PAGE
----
Yeah, the Brent Averil API 312 doesn't seem to blow away the others like you think it would. But that's the thing. One at a time these sorts of things don't make such a big deal. But when you start to build up tracks it starts to make a difference. Like Alan Douches says, it's an "accumulation of subtleties."
You know what seems cool though? The Little Labs Lmno preamp.
I'm also somewhat curious about the Lindell preamp.
The A Designs 500 HR is a relatively inexpensive 500 rack with power supply (at $300).
Radial makes a 3-slot 500 rack (also in a 1U space) for only $350.

Tuesday, December 11, 2012

Clock Test

So I did a test of the internal clocks of both the MOTU UltraLite (the original one) and the M-Audio 2626. Using the internal microphone preamps we're looking at stock versions of each device.
The difference is that I flipped back and forth between the internal clocks on each of those interfaces and the S/Pdif clock from an Apogee Mini-Me.
The recording was made at 96kHz.
The EQ I used on the tracks. Just a little scoop at 277 seemed to do the trick.
The guitar is a Martin D28 going into an AKG 460 with a CK1 capsule. I put a tiny amount of EQ on the tracks just to cut out some of that low-frequency stuff and the 70Hz cut was switched on at the microphone itself. I'm recording in my relatively noisy control room but I used no noise reduction.
I then offer a version which is "mixed" with some nice reverb and compression. This is just so you (I) don't get tired of listening to dry guitar.
Remember, all of this is at 96kHz. I did not A/B anything against 48kHz or the like.
Also, I did not use fancy-pants mic preamps. No Neve, no API. So you're listening for clock differences. But you're also hearing preamp differences.
Note that you won't see the above link if you got this post as an email or in an RSS reader. You must come to the blog.
The numbers in the file are from Freesound contributor Corsica S.
Now ostensibly you should listen to the above track (embedded in Bandcamp) without my prejudicing you regarding which track is which. So I won't. Just listen.


It goes like this:
1. 2626 internal clock
2. 2626 Apogee clock
3. 2626 internal clock mixed with some reverb and compression more the way I'd probably actually do it
4. 2626 Apogee clock with reverb
1.1 UltraLite Apogee clock
2.2 UltraLite internal clock
3.3 UltraLite Apogee clock reverb
4.4 UltraLite internal clock reverb

My conclusion? Wow, at 96k there certainly is no difference that's particularly shocking between the internal and external clock. Knowing this will save me some money in external clocks, that's for sure.
Now I also did a couple quick tests with playback. At 48kHz the MOTU converter sounds much better with an external clock. I knew that before I did this test. With the external clock the high end is much less cloudy. I did not hear those differences when I was listening at 96kHz.

Monday, December 10, 2012


So I own a very expensive piece of software called Metacorder. It cost nigh on $1700 when I bought it in 2006. It has a USB dongle and only works on a Mac.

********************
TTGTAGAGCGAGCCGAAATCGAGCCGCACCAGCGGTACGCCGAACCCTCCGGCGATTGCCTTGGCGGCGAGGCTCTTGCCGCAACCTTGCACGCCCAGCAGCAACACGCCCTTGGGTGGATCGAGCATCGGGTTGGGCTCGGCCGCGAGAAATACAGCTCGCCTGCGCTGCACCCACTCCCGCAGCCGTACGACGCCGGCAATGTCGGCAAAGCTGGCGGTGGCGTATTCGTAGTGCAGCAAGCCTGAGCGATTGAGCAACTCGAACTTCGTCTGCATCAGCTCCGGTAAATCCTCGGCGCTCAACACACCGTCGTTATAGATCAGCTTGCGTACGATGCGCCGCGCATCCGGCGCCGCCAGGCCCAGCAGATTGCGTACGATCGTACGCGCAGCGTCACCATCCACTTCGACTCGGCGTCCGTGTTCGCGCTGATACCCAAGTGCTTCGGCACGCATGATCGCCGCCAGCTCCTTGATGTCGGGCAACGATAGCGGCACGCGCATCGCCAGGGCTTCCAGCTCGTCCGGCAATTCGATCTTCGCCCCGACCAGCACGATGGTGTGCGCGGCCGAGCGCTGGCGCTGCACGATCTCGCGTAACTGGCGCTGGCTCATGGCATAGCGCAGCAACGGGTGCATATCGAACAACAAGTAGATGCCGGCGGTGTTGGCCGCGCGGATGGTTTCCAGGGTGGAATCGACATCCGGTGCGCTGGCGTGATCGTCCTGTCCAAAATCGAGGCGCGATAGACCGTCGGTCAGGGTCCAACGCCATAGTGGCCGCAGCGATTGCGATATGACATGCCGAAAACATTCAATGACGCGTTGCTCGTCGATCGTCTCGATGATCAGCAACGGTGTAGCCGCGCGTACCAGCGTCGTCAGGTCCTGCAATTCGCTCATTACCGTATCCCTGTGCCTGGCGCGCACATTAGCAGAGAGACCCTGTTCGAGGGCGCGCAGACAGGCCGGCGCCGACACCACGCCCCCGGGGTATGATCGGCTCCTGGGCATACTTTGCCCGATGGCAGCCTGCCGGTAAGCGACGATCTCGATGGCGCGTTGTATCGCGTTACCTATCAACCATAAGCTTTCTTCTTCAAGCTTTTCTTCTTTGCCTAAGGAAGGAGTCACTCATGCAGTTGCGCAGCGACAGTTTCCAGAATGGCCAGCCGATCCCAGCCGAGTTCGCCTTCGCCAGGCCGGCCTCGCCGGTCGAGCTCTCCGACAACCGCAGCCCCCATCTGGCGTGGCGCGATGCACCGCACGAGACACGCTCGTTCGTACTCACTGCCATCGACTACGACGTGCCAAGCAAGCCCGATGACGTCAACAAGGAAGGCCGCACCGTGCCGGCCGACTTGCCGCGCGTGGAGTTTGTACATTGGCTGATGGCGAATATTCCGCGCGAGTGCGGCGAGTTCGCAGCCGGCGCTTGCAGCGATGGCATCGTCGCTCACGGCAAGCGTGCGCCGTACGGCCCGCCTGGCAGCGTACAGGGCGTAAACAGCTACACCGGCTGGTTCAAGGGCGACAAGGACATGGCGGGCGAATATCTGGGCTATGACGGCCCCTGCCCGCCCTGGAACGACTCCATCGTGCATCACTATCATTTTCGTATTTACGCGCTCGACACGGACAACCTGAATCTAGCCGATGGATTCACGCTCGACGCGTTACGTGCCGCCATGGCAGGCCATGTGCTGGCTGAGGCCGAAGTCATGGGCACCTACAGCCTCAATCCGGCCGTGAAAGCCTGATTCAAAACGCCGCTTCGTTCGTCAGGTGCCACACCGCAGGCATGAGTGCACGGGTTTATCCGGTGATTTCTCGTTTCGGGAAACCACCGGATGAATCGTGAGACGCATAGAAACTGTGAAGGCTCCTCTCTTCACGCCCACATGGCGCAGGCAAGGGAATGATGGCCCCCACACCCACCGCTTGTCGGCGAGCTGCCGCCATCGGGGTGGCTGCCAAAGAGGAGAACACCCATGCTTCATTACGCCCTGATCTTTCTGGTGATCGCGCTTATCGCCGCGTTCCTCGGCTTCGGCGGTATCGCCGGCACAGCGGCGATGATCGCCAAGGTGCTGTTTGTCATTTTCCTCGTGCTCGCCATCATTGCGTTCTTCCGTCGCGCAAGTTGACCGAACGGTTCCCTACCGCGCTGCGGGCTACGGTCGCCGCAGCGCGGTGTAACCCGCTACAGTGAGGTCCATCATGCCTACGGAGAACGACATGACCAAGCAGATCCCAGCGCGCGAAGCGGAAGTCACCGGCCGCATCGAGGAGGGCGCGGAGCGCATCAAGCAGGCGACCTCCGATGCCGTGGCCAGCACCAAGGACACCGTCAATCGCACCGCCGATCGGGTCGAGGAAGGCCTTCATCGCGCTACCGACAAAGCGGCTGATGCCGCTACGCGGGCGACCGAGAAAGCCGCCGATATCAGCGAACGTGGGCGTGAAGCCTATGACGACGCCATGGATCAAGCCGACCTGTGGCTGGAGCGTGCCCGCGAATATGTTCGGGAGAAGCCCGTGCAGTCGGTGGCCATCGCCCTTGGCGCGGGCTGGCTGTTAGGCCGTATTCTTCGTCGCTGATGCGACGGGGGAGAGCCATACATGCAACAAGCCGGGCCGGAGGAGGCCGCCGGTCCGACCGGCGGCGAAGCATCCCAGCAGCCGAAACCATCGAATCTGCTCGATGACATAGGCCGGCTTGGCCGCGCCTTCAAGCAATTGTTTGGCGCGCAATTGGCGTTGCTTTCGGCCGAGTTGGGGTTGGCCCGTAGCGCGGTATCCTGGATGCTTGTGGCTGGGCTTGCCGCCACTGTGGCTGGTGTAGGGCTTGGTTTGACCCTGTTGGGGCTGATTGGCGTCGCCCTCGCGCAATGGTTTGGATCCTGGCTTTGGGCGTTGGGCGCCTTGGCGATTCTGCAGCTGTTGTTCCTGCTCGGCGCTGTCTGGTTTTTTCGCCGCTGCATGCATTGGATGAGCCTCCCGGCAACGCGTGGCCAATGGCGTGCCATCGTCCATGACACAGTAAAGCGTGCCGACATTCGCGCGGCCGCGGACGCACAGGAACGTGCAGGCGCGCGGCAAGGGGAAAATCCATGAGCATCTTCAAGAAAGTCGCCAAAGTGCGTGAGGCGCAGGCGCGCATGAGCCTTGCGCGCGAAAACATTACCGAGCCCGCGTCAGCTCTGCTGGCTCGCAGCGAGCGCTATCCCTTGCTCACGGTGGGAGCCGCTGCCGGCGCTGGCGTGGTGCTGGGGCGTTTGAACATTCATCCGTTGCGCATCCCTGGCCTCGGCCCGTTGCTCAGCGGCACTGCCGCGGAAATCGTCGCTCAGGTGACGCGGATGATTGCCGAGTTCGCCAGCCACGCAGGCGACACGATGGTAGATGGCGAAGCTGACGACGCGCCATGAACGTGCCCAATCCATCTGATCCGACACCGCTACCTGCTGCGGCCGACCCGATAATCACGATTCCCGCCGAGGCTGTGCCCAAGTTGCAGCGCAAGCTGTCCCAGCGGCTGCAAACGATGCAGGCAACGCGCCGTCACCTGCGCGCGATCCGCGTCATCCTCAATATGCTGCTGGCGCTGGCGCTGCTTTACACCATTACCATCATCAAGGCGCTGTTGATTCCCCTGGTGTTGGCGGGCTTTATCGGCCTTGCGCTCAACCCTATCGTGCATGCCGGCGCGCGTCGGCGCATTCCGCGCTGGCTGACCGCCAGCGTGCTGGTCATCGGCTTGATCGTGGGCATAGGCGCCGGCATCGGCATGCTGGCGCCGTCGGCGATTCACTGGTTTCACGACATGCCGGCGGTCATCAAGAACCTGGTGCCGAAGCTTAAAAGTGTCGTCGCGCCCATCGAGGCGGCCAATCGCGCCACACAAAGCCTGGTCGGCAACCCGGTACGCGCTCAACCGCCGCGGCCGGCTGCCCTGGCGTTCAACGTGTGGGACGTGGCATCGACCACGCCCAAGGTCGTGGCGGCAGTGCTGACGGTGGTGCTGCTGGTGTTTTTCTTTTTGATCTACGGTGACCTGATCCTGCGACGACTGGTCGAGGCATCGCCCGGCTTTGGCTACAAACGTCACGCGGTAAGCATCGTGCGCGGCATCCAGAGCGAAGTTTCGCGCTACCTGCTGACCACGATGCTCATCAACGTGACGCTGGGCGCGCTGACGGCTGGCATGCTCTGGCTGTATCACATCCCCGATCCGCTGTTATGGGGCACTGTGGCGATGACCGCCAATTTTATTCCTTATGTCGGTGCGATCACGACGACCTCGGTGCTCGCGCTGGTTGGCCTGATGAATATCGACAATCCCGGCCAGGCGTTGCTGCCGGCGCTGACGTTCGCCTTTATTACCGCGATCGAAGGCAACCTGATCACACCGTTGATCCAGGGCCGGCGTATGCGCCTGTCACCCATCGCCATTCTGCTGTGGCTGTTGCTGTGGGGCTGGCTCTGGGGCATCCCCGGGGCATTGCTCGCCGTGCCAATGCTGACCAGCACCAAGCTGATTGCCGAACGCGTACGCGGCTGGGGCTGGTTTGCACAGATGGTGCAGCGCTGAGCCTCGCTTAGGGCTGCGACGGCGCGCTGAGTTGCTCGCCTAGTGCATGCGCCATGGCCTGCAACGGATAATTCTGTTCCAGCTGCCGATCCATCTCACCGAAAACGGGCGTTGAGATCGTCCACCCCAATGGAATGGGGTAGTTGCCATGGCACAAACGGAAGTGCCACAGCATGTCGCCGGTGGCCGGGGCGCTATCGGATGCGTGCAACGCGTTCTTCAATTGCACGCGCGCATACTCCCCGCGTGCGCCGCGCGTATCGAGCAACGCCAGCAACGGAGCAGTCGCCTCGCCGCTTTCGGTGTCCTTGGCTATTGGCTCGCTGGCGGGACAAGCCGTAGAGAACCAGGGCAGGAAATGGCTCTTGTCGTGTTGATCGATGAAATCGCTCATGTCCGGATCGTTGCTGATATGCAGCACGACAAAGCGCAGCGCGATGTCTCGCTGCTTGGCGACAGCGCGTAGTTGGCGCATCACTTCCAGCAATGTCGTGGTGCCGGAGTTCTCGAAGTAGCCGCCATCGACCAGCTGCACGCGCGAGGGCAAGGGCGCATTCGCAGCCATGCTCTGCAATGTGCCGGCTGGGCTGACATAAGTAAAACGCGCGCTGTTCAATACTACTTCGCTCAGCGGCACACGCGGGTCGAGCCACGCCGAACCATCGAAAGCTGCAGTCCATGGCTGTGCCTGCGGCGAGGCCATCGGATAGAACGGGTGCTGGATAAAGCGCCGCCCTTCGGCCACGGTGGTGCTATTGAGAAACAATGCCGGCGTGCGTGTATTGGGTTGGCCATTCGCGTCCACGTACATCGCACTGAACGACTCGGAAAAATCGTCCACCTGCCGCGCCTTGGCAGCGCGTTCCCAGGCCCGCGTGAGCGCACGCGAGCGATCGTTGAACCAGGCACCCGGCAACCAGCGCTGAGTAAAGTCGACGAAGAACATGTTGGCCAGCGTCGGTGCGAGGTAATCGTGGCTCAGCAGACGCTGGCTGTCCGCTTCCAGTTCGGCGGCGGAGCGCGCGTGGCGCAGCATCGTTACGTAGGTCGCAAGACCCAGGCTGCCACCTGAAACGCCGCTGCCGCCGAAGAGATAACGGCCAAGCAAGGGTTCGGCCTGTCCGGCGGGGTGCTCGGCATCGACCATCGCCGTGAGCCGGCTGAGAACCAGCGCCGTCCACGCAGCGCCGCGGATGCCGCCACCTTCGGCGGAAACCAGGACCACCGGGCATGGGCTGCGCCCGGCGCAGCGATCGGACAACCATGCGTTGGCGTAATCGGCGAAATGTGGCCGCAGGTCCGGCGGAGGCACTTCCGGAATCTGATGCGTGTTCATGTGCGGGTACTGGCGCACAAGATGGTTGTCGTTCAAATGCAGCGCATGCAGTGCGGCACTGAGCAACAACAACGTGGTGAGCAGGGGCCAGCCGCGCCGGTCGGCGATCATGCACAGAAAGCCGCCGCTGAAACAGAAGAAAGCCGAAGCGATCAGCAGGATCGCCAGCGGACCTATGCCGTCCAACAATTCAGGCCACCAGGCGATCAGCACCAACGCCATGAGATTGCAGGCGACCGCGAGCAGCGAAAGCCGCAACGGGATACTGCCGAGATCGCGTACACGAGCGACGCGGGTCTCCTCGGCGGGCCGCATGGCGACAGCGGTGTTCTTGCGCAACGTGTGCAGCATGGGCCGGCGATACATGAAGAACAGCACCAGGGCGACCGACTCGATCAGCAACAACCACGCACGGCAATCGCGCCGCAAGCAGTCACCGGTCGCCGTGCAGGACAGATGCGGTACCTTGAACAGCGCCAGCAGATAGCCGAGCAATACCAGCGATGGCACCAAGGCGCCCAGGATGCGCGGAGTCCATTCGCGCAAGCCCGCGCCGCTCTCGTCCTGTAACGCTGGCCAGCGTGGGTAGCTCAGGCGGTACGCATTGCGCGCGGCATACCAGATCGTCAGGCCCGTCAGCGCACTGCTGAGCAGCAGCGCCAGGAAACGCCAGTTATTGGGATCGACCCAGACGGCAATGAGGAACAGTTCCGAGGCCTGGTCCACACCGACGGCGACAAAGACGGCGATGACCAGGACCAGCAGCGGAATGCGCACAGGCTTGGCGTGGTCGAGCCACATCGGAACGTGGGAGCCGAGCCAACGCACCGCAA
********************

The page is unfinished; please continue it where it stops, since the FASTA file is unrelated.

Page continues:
The Mac I had it installed on is now dead.
In order to put Metacorder on a new Mac I need to upgrade it. This will cost $295. Note that this is a piece of software which isn't even being updated anymore. 
The irony here is that the competing software is only $256 to buy. It's called Boom Recorder. It's actually only $250 in the iTunes store.
There's also a freeware program called Traverso which very well may work. I don't know yet if it can handle more than a stereo pair for recording. It looks like it will but I'll have to see. The difference with Boom Recorder and Metacorder and regular music applications is primarily the ability to read and time-stamp with incoming timecode. I don't care about timecode when I'm making movies, much less recording music. So there.
AKG C12A power supply 2618
 Taking pictures of my AKG C12A (power supply 2618) and microphone (2129).

Inside the box...

AKG C12A no 2129

The back of the microphone.

A little bit closer.

Mac Mini Meltdown

My old (2006) Power-PC Mac Mini up and died. The hard drive took a dive and decided to never work again.
It'd cost like $80 to buy a new, stupid drive for the thing. Or a couple hundred bucks to get a used one off of eBay.
But that's silly. A brand-spankin' new one is as cheap as $600. And the new ones have a lot of advantages over the old pre-Intel Minis.
The only disadvantage is the lack of CD/DVD burner. And yes, that old Mini was the only machine in my shop which could burn CD's and DVD's.
And honestly the only purpose I had for the old Mini was to use it for recording live multitracks.
Furthermore, I could very well find myself in a situation where I need to buy an additional computer in the coming year. I see this time coming. In my mind's eye, Horatio.
This bunny prefers maximals rather than minimals.
For now I'll just try the other Mini we have. Which will irritate my office partners to no end because they're the ones who use it. But hey, it's mine. ;-)